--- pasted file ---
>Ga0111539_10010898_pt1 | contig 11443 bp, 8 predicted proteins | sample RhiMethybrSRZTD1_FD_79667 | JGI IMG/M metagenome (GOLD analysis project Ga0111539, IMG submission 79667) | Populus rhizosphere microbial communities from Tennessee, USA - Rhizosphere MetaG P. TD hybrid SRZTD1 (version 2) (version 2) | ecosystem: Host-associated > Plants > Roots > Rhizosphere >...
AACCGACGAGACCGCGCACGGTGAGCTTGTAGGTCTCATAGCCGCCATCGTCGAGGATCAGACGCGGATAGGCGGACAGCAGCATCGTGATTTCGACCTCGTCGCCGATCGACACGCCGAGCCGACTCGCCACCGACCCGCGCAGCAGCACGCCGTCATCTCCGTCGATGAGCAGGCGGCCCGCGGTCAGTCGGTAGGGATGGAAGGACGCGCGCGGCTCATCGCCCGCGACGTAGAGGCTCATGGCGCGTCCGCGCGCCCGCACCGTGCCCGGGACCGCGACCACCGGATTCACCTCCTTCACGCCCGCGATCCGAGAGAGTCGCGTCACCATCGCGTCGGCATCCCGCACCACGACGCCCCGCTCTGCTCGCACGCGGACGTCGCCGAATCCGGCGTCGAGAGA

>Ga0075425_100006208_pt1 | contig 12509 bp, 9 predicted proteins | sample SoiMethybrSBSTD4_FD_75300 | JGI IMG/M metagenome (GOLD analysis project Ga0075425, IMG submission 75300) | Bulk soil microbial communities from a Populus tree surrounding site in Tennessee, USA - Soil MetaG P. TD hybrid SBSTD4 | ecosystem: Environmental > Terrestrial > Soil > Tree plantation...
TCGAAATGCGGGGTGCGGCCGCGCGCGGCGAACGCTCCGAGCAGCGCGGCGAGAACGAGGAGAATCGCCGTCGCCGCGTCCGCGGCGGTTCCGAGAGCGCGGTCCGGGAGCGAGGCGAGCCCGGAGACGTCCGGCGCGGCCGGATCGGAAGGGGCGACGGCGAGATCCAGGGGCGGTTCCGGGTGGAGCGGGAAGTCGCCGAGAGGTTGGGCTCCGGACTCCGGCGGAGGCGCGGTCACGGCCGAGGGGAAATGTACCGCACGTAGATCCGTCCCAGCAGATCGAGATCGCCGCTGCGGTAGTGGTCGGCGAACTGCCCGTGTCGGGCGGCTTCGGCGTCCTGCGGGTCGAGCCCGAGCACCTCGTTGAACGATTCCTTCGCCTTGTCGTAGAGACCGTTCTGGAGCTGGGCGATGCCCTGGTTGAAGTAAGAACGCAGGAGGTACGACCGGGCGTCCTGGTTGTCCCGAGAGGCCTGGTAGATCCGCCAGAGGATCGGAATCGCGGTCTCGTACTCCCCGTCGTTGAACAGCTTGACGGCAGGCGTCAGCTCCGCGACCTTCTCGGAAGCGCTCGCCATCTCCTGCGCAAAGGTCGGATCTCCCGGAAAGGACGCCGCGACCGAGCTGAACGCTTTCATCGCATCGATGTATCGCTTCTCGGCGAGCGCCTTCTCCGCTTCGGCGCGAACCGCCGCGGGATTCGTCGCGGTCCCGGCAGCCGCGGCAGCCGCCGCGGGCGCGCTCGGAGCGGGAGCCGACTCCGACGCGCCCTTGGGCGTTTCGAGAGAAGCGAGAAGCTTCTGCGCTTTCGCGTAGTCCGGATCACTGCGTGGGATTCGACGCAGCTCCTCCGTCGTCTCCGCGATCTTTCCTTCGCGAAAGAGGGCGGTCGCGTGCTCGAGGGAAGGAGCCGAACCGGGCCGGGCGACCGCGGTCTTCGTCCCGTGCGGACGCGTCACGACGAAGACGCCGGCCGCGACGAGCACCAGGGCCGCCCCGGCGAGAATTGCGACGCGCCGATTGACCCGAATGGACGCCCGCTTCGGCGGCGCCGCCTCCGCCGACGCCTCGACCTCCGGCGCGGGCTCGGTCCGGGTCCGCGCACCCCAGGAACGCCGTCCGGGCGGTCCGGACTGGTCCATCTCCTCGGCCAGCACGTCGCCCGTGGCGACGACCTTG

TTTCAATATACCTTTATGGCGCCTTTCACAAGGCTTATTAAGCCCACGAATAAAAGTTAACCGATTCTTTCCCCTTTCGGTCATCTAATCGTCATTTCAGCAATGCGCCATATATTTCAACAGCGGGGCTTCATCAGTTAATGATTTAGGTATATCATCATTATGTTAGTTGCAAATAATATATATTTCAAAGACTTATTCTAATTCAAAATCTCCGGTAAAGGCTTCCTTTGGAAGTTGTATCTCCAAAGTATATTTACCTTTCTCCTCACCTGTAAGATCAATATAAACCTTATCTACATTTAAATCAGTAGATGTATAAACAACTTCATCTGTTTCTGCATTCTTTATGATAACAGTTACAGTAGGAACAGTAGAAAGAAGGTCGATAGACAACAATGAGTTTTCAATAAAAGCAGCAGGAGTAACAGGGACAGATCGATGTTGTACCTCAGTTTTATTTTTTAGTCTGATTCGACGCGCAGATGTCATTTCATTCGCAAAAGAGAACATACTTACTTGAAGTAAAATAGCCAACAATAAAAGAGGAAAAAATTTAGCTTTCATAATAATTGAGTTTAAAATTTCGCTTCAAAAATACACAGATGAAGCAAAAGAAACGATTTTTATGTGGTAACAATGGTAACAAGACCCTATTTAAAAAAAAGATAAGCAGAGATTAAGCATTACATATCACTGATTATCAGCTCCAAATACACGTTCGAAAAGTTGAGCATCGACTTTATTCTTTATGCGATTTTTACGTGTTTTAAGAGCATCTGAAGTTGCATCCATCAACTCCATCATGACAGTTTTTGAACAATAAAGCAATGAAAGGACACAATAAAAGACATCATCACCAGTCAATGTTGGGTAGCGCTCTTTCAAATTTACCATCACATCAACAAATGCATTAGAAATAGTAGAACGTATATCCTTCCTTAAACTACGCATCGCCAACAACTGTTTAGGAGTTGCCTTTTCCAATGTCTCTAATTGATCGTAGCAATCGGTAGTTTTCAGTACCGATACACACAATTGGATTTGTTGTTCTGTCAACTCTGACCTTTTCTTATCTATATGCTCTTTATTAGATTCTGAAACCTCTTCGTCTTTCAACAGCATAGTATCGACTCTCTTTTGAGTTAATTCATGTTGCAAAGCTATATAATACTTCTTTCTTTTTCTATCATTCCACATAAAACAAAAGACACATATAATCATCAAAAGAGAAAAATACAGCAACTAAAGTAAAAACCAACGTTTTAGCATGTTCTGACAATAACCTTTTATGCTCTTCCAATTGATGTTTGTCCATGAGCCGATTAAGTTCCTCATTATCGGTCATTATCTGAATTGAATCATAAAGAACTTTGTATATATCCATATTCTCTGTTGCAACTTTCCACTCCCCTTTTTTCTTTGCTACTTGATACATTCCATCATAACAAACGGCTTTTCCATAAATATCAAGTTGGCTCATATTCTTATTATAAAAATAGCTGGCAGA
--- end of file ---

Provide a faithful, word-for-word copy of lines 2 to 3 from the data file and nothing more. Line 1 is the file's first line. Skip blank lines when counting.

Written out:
AACCGACGAGACCGCGCACGGTGAGCTTGTAGGTCTCATAGCCGCCATCGTCGAGGATCAGACGCGGATAGGCGGACAGCAGCATCGTGATTTCGACCTCGTCGCCGATCGACACGCCGAGCCGACTCGCCACCGACCCGCGCAGCAGCACGCCGTCATCTCCGTCGATGAGCAGGCGGCCCGCGGTCAGTCGGTAGGGATGGAAGGACGCGCGCGGCTCATCGCCCGCGACGTAGAGGCTCATGGCGCGTCCGCGCGCCCGCACCGTGCCCGGGACCGCGACCACCGGATTCACCTCCTTCACGCCCGCGATCCGAGAGAGTCGCGTCACCATCGCGTCGGCATCCCGCACCACGACGCCCCGCTCTGCTCGCACGCGGACGTCGCCGAATCCGGCGTCGAGAGA

>Ga0075425_100006208_pt1 | contig 12509 bp, 9 predicted proteins | sample SoiMethybrSBSTD4_FD_75300 | JGI IMG/M metagenome (GOLD analysis project Ga0075425, IMG submission 75300) | Bulk soil microbial communities from a Populus tree surrounding site in Tennessee, USA - Soil MetaG P. TD hybrid SBSTD4 | ecosystem: Environmental > Terrestrial > Soil > Tree plantation...